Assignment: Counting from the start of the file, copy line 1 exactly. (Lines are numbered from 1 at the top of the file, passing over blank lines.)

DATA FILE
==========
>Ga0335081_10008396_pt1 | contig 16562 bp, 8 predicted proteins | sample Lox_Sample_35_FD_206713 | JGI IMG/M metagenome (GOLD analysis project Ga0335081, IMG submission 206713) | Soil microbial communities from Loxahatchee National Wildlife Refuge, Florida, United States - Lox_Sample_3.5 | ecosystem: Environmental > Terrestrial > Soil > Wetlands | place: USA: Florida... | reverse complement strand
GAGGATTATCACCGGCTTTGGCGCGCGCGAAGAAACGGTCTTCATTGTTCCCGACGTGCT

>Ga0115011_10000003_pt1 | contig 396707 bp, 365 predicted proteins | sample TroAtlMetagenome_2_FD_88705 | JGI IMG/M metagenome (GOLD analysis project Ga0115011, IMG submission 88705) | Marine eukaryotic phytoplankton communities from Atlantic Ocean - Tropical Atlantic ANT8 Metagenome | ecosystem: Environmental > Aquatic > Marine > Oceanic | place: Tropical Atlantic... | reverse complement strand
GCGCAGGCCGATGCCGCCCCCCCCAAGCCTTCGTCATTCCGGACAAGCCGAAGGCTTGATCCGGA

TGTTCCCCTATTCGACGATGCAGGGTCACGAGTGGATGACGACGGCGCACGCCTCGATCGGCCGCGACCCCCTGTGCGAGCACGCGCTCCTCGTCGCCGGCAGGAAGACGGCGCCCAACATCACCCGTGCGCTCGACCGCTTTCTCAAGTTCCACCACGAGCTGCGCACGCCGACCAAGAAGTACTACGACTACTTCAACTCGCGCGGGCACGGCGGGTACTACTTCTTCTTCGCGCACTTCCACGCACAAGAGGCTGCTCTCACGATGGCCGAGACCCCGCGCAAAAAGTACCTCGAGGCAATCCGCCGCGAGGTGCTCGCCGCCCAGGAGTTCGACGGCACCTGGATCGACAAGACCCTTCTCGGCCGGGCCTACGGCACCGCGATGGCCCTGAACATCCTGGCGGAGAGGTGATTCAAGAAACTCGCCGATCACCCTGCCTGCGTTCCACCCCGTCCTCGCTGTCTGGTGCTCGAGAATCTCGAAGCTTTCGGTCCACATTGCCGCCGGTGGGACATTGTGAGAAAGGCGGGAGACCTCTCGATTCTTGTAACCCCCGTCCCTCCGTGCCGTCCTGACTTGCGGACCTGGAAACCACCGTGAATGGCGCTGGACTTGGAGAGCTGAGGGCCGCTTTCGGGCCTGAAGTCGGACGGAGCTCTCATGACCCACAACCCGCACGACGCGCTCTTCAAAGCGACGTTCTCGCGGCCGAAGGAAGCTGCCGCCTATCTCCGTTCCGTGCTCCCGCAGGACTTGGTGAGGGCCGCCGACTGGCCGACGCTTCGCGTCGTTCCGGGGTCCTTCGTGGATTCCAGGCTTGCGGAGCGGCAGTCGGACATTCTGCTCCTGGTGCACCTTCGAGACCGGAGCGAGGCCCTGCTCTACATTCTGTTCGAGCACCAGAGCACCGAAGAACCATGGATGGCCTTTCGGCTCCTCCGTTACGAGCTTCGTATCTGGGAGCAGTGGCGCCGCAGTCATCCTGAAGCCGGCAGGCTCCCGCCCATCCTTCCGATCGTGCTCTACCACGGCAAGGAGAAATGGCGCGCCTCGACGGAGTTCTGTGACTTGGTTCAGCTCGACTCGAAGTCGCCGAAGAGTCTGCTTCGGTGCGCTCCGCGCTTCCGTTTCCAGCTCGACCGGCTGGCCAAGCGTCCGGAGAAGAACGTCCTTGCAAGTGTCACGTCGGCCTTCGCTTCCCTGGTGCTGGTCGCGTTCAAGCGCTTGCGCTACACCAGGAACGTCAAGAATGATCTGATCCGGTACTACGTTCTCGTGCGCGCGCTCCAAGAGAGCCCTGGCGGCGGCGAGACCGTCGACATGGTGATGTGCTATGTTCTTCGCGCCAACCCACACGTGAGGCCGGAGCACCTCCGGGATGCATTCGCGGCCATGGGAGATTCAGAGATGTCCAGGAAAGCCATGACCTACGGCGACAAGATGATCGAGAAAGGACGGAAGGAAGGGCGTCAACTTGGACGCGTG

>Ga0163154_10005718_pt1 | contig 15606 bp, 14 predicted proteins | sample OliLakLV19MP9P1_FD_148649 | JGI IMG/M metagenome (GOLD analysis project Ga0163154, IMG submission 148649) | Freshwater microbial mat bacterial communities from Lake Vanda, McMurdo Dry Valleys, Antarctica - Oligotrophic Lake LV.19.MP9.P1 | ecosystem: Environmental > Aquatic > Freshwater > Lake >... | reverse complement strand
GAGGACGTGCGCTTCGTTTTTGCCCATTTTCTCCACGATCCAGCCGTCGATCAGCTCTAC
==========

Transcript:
>Ga0335081_10008396_pt1 | contig 16562 bp, 8 predicted proteins | sample Lox_Sample_35_FD_206713 | JGI IMG/M metagenome (GOLD analysis project Ga0335081, IMG submission 206713) | Soil microbial communities from Loxahatchee National Wildlife Refuge, Florida, United States - Lox_Sample_3.5 | ecosystem: Environmental > Terrestrial > Soil > Wetlands | place: USA: Florida... | reverse complement strand